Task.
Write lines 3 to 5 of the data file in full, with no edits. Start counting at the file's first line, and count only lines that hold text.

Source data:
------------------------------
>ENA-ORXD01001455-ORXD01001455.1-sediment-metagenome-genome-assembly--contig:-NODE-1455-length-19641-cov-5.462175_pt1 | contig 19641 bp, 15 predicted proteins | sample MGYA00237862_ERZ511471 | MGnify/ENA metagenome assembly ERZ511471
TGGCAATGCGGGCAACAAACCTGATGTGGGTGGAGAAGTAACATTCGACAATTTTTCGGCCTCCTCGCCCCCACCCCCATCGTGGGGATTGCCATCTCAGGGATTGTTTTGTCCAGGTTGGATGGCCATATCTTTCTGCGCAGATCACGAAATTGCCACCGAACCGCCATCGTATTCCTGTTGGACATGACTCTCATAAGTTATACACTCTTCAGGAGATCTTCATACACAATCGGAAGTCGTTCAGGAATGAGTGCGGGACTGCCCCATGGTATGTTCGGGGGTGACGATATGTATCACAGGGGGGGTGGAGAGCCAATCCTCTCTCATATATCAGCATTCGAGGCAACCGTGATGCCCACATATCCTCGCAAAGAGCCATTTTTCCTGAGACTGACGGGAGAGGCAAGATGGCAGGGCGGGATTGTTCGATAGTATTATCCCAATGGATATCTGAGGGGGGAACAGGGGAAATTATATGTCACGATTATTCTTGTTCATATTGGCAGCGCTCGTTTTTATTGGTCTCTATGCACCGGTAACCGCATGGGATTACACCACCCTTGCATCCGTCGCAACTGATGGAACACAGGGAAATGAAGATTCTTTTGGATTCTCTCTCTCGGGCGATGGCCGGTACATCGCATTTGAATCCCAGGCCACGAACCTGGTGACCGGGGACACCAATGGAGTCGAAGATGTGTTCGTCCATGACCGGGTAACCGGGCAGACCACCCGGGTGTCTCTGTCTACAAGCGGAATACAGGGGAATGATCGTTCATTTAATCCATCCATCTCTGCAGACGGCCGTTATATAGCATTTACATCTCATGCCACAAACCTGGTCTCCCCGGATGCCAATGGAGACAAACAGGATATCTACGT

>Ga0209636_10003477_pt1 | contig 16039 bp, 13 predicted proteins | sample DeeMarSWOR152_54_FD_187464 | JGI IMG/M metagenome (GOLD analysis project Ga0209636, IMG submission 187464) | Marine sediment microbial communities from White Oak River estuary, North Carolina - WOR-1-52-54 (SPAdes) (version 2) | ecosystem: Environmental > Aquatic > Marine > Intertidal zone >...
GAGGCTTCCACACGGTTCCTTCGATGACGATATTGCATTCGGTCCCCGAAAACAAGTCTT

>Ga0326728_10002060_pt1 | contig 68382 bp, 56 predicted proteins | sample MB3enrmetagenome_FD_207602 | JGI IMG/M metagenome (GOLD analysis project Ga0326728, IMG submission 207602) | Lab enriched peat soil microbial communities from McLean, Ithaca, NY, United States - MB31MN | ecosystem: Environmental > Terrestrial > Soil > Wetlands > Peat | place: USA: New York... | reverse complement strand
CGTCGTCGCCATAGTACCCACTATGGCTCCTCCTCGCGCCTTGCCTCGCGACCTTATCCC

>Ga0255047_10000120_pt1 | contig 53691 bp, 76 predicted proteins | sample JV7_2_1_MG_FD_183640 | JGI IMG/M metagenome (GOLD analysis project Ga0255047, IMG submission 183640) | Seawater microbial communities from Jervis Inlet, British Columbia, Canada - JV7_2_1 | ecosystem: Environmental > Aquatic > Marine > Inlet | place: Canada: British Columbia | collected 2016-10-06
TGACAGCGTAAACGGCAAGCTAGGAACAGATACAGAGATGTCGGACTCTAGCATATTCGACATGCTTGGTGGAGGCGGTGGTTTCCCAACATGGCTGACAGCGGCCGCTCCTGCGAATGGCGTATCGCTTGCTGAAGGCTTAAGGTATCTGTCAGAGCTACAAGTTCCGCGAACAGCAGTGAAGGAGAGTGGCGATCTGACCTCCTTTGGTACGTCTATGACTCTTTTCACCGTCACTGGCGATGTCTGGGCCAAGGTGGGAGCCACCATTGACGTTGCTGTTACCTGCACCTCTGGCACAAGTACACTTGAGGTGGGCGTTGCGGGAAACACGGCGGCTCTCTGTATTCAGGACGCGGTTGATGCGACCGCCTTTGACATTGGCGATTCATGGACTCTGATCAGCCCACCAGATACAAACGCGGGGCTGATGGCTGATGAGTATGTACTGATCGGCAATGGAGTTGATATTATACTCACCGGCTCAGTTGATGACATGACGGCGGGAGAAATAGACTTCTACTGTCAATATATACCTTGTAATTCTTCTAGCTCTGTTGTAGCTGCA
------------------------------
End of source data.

>Ga0209636_10003477_pt1 | contig 16039 bp, 13 predicted proteins | sample DeeMarSWOR152_54_FD_187464 | JGI IMG/M metagenome (GOLD analysis project Ga0209636, IMG submission 187464) | Marine sediment microbial communities from White Oak River estuary, North Carolina - WOR-1-52-54 (SPAdes) (version 2) | ecosystem: Environmental > Aquatic > Marine > Intertidal zone >...
GAGGCTTCCACACGGTTCCTTCGATGACGATATTGCATTCGGTCCCCGAAAACAAGTCTT

>Ga0326728_10002060_pt1 | contig 68382 bp, 56 predicted proteins | sample MB3enrmetagenome_FD_207602 | JGI IMG/M metagenome (GOLD analysis project Ga0326728, IMG submission 207602) | Lab enriched peat soil microbial communities from McLean, Ithaca, NY, United States - MB31MN | ecosystem: Environmental > Terrestrial > Soil > Wetlands > Peat | place: USA: New York... | reverse complement strand